Tuesday, May 16, 2006

BOOK REVIEW: Jane Jacobs: Urban Visionary by Alice Sparberg Alexiou

"Designing a dream city is easy, rebuilding a living one takes imagination." Jane Jacobs

Jane Jacobs coined the phrase “sidewalk ballet” to describe the chaos she believed created livable cities. An advocate for increased density and diversity in urban settings, she believed that nothing is safer than a city street that everybody uses, one that is not too long, with a mixture of workplaces and residences where “the eyes on the street” provide a secure environment. In Jane Jacobs: Urban Visionary, Alice Sparberg Alexiou has created a lively portrait of one of the leading thinkers on cities and urban renewal.

Self-taught, Jacobs gained her ideas by questioning everything she observed and read. She spent long periods walking the streets of New York City, noting the bustle and rhythms of neighbourhoods and natural gathering points. The Death and Life of Great American Cities, Jacobs’ seminal work, gathered these observations and shared her groundbreaking opinions on rebuilding cities. Fiercely opposed to the human toll caused by the bulldozing of America’s slums, Jacobs’ work challenged the establishment, as did many groundbreaking works of the Sixties.

Refusing to cooperate with Alexiou’s biography and asking her publisher not to facilitate the book, Jacobs claimed the biography distract from her writing. Alexiou displays obvious admiration for her subject; however, she is not blind to Jacobs’ shortcomings. One of the strongest criticisms of Death and Life was its failure to address the race question by analyzing communities where access to capital was impossible. Alexiou makes the case that Jacobs never did addressed race.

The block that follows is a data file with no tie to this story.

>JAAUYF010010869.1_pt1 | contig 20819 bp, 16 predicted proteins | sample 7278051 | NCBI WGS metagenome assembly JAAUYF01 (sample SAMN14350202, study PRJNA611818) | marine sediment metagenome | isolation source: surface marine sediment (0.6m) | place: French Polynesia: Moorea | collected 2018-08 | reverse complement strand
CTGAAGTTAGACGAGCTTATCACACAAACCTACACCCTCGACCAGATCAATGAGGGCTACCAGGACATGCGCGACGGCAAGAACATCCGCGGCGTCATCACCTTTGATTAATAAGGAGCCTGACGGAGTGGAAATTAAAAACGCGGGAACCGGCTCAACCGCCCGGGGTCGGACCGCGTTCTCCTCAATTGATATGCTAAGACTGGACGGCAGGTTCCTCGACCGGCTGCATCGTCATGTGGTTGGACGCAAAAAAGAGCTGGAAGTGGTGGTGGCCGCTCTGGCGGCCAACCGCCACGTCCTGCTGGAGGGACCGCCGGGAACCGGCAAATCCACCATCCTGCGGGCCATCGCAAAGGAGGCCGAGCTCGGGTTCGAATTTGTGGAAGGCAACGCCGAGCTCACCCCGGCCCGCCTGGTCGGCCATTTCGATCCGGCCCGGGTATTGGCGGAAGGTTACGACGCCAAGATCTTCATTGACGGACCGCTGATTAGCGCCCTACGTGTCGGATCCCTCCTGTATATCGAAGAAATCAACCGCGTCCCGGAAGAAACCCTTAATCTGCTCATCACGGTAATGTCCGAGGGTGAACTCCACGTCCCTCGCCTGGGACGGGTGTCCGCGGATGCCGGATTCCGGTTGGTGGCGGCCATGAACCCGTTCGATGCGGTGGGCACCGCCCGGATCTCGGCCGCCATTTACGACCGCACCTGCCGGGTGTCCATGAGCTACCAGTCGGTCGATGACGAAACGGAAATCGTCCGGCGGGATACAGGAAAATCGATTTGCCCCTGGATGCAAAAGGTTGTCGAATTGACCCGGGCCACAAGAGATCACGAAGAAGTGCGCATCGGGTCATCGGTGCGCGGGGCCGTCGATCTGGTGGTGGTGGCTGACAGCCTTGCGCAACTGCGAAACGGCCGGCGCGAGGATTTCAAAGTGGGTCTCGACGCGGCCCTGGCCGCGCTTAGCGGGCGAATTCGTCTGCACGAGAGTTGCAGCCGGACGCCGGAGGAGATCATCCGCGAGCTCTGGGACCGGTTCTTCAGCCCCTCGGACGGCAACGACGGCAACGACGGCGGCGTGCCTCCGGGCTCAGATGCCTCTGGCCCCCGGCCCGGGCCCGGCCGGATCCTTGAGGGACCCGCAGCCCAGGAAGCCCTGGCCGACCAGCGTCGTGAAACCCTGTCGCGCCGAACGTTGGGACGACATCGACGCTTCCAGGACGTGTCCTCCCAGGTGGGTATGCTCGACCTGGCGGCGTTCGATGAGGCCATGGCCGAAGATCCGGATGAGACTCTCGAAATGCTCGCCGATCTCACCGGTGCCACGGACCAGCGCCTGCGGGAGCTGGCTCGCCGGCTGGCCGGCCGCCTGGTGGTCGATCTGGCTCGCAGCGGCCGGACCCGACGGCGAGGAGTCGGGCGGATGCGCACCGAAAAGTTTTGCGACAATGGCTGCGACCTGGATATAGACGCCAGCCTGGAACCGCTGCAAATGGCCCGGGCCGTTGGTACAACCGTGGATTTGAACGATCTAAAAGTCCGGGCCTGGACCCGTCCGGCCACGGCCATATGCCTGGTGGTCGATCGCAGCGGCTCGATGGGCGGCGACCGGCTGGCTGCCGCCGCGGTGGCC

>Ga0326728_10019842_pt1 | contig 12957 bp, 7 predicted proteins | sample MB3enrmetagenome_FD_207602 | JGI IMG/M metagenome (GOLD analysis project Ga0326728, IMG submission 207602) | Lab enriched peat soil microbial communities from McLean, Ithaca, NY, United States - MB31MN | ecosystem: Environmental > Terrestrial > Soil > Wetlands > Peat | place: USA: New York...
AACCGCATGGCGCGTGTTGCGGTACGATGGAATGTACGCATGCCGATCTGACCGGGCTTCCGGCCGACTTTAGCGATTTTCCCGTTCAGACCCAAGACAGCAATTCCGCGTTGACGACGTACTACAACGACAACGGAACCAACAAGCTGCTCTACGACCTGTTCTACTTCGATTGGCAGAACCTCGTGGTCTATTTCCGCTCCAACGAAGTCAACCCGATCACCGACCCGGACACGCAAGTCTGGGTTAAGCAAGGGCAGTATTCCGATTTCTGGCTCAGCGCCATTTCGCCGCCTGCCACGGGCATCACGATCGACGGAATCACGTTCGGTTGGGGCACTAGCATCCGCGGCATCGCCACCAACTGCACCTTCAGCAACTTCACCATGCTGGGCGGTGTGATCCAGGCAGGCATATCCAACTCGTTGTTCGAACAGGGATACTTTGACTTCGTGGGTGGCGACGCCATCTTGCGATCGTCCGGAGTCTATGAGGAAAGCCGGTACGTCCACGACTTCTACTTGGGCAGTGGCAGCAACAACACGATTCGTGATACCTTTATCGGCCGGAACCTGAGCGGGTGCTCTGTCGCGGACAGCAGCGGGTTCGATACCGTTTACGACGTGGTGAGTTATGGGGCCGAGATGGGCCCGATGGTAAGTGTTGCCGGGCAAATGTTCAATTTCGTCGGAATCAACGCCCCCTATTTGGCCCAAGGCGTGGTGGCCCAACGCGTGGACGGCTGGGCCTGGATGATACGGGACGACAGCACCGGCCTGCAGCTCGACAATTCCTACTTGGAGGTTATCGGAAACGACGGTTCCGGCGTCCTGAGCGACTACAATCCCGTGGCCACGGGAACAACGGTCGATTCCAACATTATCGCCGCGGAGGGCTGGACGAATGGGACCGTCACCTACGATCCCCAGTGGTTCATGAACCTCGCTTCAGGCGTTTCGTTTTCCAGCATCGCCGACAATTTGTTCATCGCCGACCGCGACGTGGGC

Jacob’s words and passion were the weapons that she marshaled in her battle, her razor-sharp language so at odds with her down-to-earth appearance. Opponents like Roger Starr, a former New York City housing administrator, found that her appearance was misleading; "What a dear, sweet character she isn't."

Right up until her death on April 25, 2006, at the age of 89, Jane Jacobs continued to work. Perhaps this tribute by New York Times best sums up her life and career: "Jacobs’s legacy can be seen in the New Urbanism, in the landmark-preservation movement and in the brain cells of architecture and city-planning students everywhere."

Alexiou’s work is timely. The battles Jacobs fought are still with us; the exodus to the suburbs continues while New Urbanists argue the benefits of intensification and SUVs replace pedestrians in ever increasing numbers. Alexiou’s writing style helps the reader feel comfortable with Jacobs’ message, one needed now more than ever, before the “sidewalk ballet” is lost forever.

See the review posted at Armchair Interviews: Jane Jacobs


Carrie K said...

This is in my TBR pile too. Darn. So many books. So little time

Janelle Martin said...

Yeah...well it's a quick and engaging read so won't take too long. And it's worth moving up the TBR pile.